Well, it’s no secret that Ms Melinda Salisbury is a writer at the height of her considerable powers. A fact she proves irrefutably yet again, with the fabulous STATE OF SORROW which I literally this minute finished and rushed to begin reviewing because… well… just… oh… my… god.
Where do I start? Political machinations, absent parents, complex family dynamics, prejudices and expectations and old grudges – this book has more intrigue, Shakespearean drama and twisting, turning tapestry of plot than you can shake a stick at. With several huge mysteries at its core, surprise after surprise, a dastardly villain, and several truly plucky heroines and heroes the pages turn effortlessly (and deep into the night if you’re not careful).
But what I love most about all of Salisbury’s books is that you are just right in there. You are full-on inhabiting the skin of her characters, living in their world, smelling the smells and seeing the sights and feeling the feels. That’s what makes it so intoxicating, like a good draft of starwater (that’s a little in-joke for those who’ve already read) – that it is so ‘other’, so unique, so exotic and original and brand new, and yet so much is familiar.
“How could anyone with kohl-lined eyes, or bright red lips, be thought of as afraid?”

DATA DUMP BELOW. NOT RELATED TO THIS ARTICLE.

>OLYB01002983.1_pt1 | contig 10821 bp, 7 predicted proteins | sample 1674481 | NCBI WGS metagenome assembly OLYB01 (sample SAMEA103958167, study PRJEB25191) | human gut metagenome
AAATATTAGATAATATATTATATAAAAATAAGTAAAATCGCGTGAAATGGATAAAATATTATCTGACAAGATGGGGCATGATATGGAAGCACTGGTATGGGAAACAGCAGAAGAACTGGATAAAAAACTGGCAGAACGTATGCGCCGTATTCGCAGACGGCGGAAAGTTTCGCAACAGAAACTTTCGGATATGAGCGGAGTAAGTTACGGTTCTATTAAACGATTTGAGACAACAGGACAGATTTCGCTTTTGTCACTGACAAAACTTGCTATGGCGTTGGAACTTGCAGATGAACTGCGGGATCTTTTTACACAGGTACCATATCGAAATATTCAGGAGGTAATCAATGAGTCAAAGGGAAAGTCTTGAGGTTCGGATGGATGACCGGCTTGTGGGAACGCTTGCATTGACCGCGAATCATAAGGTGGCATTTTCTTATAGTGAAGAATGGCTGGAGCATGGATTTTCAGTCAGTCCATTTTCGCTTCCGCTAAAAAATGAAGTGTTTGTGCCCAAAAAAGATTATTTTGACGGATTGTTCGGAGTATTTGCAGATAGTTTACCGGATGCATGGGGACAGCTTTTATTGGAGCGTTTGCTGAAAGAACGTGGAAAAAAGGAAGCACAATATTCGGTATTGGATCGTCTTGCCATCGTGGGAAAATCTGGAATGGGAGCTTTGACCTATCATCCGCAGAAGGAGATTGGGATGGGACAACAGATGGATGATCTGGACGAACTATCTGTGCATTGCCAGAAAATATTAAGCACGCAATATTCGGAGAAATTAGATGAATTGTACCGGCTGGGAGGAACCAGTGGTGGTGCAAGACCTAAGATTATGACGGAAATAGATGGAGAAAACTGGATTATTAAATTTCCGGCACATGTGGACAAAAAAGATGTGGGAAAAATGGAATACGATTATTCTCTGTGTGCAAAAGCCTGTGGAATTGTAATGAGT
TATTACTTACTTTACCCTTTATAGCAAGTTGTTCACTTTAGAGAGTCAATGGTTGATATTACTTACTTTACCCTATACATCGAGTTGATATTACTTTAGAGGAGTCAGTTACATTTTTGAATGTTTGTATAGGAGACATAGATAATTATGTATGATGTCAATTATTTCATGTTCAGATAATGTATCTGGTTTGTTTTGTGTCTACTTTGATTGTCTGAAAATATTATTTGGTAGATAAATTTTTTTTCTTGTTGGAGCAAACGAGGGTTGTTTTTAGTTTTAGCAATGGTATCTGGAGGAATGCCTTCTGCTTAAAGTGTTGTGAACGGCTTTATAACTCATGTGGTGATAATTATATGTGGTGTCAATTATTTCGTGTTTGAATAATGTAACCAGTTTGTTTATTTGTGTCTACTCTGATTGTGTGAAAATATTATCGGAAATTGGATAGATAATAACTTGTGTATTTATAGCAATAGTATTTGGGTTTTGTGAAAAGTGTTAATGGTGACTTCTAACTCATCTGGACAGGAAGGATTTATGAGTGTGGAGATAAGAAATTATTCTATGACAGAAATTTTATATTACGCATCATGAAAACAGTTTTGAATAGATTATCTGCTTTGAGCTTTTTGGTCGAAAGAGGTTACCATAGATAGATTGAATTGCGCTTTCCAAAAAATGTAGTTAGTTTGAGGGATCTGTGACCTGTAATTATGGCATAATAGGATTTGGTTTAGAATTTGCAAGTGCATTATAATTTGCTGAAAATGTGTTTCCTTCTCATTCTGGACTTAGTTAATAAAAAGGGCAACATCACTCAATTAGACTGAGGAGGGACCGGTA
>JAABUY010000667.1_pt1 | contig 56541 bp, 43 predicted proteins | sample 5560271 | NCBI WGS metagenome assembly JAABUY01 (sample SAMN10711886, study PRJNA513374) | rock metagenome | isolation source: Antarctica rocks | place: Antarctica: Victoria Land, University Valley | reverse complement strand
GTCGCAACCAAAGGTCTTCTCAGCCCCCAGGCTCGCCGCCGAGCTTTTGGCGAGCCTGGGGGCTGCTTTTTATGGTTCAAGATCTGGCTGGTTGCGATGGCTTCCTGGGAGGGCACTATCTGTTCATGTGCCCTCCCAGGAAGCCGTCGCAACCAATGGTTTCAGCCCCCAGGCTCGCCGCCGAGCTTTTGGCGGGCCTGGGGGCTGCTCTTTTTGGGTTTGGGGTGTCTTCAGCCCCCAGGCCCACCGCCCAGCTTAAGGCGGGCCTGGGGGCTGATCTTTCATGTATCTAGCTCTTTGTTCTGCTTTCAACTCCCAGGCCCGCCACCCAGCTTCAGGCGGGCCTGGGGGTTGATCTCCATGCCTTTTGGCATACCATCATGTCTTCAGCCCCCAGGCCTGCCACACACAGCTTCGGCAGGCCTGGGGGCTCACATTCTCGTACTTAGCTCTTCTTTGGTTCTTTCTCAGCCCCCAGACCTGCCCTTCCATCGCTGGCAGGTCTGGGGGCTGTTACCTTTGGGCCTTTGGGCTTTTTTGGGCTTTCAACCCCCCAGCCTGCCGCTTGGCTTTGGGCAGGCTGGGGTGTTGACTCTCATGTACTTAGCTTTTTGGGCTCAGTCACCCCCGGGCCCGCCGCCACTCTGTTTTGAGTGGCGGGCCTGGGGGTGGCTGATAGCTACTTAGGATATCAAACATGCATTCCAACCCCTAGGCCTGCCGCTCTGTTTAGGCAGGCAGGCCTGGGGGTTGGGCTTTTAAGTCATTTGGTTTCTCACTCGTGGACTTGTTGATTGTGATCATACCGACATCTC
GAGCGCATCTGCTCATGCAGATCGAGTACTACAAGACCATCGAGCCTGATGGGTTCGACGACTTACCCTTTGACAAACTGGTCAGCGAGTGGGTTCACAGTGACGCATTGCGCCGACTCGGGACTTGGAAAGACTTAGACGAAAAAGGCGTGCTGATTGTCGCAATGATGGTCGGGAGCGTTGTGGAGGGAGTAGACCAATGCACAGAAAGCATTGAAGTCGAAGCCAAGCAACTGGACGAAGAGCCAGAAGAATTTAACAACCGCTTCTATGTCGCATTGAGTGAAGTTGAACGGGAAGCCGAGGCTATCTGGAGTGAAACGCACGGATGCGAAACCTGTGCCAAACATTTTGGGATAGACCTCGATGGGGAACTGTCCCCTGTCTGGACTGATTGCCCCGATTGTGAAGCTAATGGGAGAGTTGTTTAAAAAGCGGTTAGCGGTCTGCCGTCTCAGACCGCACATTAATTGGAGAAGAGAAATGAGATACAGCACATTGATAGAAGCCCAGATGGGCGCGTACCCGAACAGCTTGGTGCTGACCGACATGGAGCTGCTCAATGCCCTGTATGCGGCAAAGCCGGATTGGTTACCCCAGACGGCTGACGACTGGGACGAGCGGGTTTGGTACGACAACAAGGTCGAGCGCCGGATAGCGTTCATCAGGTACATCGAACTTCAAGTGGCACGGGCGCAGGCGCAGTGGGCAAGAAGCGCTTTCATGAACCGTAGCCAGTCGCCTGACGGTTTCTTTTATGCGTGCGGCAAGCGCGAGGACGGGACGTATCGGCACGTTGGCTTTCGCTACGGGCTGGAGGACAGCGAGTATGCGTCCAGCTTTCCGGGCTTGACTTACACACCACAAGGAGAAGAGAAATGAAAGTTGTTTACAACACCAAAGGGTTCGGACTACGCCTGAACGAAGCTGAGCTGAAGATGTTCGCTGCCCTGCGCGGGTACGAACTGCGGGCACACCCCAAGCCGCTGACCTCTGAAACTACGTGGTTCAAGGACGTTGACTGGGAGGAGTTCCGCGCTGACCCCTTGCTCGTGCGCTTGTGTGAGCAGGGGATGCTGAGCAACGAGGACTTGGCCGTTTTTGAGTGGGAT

Makeup and clothes as armour. Whether you’re inhabiting Sorrow’s world or ours, it’s those moments of eternal little truths in Salisbury’s prose that I really love. I love the richness of these details, from the subtle-yet-undeniable abilities of clothing choices and eyeliner styles to reflect mood and influence outcomes, to the sumptuously rendered menus of food Sorrow enjoys on her travels. Extra emotional honesty and depth is lent to the whole by the subplots, like Sorrow’s feelings about her friends and her advisors, her reflections on dynamics between the people she knows and the peoples she navigates through, from the repressed Rhannish to the seductive Rhyllians. And haven’t we all encountered an ex and been surprised by our feelings about it? That particular, sharp longing/loss/desire/guilt hybrid that feels like nothing else is so sensitively evoked here I actually had to re-read those sections to allow for full absorption.
In short, STATE OF SORROW is a genuine thrill, a masterclass in skilful storytelling, a truly feminist adventure, as well as a provocative meditation on the nature of addiction and its effects, an exploration of truth and deception, and a window into a world I’m keen to spend a lot more time in. I genuinely can’t wait to see what lies in store for Sorrow Ventaxis, for (to misquote oafishly) sorrow certainly isn’t all she brought me.